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Energy Storage Offers Opportunities



New opportunities will be available as California maps out its route to double the rate of energy efficiency savings in California buildings and generate half of the state's electricity from renewable sources by 2030. One of those opportunities was highlighted at the California Energy Commission today.





Energy Commission Chair Robert B. Weisenmiller, California Public Utilities Commission President Michael Picker, California Independent System Operator (ISO) President and CEO Stephen Berberich, and California Public Utilities Commissioner Carla Peterman invited the public to investigate issues concerning bulk energy storage, how to optimize existing projects including the potential barriers for projects to become commercially operational.

Bulk energy storage is an important opportunity that can help manage renewable energy. The California ISO reports that there have been times when more renewable energy is available on the grid than what is needed -- and those times are likely to increase. To maintain grid reliability and operational standards, the California ISO must reduce renewables generation to balance supply with demand. With bulk storage, excess energy would be stored for later use -- say during the evening after the sun goes down -- instead of being curtailed.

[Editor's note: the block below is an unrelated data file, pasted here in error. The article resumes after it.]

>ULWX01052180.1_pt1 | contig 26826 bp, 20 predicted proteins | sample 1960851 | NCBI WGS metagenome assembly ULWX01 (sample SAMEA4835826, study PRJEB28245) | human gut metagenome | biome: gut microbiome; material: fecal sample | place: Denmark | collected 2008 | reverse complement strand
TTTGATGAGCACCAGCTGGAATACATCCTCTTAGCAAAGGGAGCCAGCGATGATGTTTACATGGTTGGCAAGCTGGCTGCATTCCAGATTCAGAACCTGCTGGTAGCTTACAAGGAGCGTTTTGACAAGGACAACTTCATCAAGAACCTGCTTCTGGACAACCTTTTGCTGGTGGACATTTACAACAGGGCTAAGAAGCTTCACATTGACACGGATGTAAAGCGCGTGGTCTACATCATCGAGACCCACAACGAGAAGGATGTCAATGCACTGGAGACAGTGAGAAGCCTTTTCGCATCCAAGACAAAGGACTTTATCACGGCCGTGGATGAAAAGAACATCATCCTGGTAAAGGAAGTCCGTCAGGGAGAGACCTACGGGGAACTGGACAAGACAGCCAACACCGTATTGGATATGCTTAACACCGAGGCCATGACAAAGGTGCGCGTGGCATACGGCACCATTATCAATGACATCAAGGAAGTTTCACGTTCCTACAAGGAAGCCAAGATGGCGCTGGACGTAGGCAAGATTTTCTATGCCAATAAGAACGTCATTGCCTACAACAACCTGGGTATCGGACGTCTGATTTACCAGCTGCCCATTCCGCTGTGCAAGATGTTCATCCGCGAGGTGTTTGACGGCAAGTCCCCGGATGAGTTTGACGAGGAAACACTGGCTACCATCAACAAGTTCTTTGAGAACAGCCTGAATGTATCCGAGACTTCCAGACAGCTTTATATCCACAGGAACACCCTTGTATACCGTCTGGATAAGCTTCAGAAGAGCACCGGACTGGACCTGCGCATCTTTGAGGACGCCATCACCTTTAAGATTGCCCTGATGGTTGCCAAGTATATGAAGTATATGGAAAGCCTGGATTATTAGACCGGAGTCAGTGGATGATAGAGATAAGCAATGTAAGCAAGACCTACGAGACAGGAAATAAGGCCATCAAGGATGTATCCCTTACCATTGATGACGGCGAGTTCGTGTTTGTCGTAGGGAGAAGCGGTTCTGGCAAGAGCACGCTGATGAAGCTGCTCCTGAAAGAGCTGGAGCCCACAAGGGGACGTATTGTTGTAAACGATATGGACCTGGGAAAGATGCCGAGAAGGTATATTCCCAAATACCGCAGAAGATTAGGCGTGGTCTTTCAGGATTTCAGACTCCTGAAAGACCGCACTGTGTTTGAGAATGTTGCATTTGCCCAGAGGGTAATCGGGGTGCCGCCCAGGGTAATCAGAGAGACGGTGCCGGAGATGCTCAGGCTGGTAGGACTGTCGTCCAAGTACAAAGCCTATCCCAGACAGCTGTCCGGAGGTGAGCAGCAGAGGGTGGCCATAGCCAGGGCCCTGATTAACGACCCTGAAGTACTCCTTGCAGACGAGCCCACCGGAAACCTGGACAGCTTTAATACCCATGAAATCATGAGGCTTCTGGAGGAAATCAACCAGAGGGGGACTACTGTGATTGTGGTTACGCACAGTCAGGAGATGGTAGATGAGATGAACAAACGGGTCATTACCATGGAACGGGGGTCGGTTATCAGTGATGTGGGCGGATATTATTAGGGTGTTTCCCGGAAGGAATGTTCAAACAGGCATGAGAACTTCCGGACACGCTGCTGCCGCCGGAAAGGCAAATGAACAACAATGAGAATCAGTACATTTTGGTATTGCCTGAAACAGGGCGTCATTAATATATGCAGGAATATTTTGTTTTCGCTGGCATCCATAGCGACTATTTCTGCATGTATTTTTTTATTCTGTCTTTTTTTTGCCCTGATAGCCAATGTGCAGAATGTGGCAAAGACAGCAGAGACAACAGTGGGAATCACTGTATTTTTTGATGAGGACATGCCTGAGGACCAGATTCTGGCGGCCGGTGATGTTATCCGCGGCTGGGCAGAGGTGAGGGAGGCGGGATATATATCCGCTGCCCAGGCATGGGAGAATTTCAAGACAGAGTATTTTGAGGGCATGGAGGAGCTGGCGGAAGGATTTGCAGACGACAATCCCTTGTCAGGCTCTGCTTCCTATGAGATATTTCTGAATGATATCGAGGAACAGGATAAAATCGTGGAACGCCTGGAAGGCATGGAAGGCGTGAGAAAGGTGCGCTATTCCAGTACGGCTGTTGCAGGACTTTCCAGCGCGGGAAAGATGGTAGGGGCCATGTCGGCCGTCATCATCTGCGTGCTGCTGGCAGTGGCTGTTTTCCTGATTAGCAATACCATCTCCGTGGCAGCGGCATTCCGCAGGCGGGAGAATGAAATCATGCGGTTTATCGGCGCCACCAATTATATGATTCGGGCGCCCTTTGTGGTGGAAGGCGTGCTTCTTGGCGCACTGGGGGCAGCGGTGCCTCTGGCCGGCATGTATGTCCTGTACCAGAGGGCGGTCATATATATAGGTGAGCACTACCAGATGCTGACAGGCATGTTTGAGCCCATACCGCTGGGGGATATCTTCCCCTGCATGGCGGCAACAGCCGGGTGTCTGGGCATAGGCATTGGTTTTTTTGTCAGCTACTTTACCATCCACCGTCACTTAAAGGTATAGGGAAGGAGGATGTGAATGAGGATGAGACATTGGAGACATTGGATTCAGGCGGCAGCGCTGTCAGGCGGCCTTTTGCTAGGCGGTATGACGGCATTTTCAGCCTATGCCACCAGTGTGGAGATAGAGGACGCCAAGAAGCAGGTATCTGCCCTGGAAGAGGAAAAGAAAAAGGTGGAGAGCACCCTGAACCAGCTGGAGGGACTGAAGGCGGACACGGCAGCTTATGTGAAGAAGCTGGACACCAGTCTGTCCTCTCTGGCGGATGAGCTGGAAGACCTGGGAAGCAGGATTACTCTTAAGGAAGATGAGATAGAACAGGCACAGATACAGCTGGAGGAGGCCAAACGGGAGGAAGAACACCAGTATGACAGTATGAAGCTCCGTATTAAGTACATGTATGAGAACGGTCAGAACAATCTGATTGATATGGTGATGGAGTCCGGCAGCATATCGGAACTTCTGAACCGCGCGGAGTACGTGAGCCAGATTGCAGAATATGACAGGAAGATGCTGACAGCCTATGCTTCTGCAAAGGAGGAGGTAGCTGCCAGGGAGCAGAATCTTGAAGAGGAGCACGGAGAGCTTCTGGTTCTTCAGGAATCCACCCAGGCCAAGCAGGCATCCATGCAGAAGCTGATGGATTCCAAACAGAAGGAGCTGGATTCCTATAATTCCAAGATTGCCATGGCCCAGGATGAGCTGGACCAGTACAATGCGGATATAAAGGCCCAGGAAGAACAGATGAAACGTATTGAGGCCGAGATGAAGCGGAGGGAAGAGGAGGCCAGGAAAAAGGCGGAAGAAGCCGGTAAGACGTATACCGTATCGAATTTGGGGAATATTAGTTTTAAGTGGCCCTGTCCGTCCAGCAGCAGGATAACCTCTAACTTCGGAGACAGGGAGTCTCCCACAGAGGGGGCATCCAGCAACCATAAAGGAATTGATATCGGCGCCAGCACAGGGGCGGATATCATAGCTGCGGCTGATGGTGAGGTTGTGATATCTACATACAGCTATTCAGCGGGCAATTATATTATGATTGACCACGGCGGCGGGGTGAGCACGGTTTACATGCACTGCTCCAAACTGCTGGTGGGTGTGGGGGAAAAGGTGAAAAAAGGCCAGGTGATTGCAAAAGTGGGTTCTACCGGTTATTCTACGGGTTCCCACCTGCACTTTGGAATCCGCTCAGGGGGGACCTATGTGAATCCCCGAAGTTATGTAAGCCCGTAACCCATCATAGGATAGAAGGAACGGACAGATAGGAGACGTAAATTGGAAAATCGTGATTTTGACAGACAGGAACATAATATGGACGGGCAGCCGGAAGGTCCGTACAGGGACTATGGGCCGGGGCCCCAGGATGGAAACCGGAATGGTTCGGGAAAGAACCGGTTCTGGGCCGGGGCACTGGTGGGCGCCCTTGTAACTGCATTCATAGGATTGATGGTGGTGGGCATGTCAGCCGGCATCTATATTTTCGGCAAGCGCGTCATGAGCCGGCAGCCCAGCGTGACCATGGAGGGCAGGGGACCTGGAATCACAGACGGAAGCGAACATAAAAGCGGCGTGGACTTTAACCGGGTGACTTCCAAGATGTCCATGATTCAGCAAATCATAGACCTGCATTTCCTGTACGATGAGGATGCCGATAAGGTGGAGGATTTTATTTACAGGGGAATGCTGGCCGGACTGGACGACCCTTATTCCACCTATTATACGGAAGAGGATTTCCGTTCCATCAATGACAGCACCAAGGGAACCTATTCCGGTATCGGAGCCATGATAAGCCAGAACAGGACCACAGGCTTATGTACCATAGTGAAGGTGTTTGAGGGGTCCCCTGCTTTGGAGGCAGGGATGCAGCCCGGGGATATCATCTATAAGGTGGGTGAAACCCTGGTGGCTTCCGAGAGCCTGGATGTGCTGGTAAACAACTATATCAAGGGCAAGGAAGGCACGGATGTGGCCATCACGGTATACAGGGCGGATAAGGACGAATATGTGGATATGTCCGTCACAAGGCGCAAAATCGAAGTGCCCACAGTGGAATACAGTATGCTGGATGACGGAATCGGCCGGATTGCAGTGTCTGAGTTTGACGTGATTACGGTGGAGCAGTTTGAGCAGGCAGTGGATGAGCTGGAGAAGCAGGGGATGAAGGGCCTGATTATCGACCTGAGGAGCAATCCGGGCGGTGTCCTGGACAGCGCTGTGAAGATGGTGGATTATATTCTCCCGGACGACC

Energy storage systems exist. Pumped hydroelectric, compressed air, flywheels and various forms of batteries are already being used. The challenges and opportunities with such systems are making them nimble, larger and commercially viable. Learn more about storage types in this Energy Commission report.

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Renewable Energy

California Energy Commission

The California Energy Commission is the state's primary energy policy and planning agency created by the Legislature in 1974.
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